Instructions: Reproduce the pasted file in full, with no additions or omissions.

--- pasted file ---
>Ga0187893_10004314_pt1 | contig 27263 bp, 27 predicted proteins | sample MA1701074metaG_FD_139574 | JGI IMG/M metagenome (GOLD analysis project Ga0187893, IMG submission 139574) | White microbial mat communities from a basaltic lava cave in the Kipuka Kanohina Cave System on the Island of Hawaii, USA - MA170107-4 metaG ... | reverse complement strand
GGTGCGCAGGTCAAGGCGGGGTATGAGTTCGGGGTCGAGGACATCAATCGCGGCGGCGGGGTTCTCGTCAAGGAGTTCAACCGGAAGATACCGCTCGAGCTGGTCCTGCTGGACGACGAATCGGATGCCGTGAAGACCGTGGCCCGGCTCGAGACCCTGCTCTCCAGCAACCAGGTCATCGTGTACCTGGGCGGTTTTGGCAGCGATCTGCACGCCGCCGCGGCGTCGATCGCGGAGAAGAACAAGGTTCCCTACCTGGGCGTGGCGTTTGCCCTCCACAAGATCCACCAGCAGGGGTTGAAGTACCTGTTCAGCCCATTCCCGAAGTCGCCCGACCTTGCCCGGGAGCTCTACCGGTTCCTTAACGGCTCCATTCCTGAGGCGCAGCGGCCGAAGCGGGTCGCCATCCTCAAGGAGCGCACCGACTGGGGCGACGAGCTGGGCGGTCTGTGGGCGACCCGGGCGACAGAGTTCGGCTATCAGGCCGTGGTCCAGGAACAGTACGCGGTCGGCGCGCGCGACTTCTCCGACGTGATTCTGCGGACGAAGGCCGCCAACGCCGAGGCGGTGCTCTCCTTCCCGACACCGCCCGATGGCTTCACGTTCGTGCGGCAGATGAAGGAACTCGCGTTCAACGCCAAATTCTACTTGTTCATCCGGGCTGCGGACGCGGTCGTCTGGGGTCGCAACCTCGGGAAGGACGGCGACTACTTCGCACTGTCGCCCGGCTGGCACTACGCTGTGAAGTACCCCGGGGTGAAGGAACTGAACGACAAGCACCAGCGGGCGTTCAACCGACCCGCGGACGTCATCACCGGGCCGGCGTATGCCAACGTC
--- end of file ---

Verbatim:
>Ga0187893_10004314_pt1 | contig 27263 bp, 27 predicted proteins | sample MA1701074metaG_FD_139574 | JGI IMG/M metagenome (GOLD analysis project Ga0187893, IMG submission 139574) | White microbial mat communities from a basaltic lava cave in the Kipuka Kanohina Cave System on the Island of Hawaii, USA - MA170107-4 metaG ... | reverse complement strand
GGTGCGCAGGTCAAGGCGGGGTATGAGTTCGGGGTCGAGGACATCAATCGCGGCGGCGGGGTTCTCGTCAAGGAGTTCAACCGGAAGATACCGCTCGAGCTGGTCCTGCTGGACGACGAATCGGATGCCGTGAAGACCGTGGCCCGGCTCGAGACCCTGCTCTCCAGCAACCAGGTCATCGTGTACCTGGGCGGTTTTGGCAGCGATCTGCACGCCGCCGCGGCGTCGATCGCGGAGAAGAACAAGGTTCCCTACCTGGGCGTGGCGTTTGCCCTCCACAAGATCCACCAGCAGGGGTTGAAGTACCTGTTCAGCCCATTCCCGAAGTCGCCCGACCTTGCCCGGGAGCTCTACCGGTTCCTTAACGGCTCCATTCCTGAGGCGCAGCGGCCGAAGCGGGTCGCCATCCTCAAGGAGCGCACCGACTGGGGCGACGAGCTGGGCGGTCTGTGGGCGACCCGGGCGACAGAGTTCGGCTATCAGGCCGTGGTCCAGGAACAGTACGCGGTCGGCGCGCGCGACTTCTCCGACGTGATTCTGCGGACGAAGGCCGCCAACGCCGAGGCGGTGCTCTCCTTCCCGACACCGCCCGATGGCTTCACGTTCGTGCGGCAGATGAAGGAACTCGCGTTCAACGCCAAATTCTACTTGTTCATCCGGGCTGCGGACGCGGTCGTCTGGGGTCGCAACCTCGGGAAGGACGGCGACTACTTCGCACTGTCGCCCGGCTGGCACTACGCTGTGAAGTACCCCGGGGTGAAGGAACTGAACGACAAGCACCAGCGGGCGTTCAACCGACCCGCGGACGTCATCACCGGGCCGGCGTATGCCAACGTC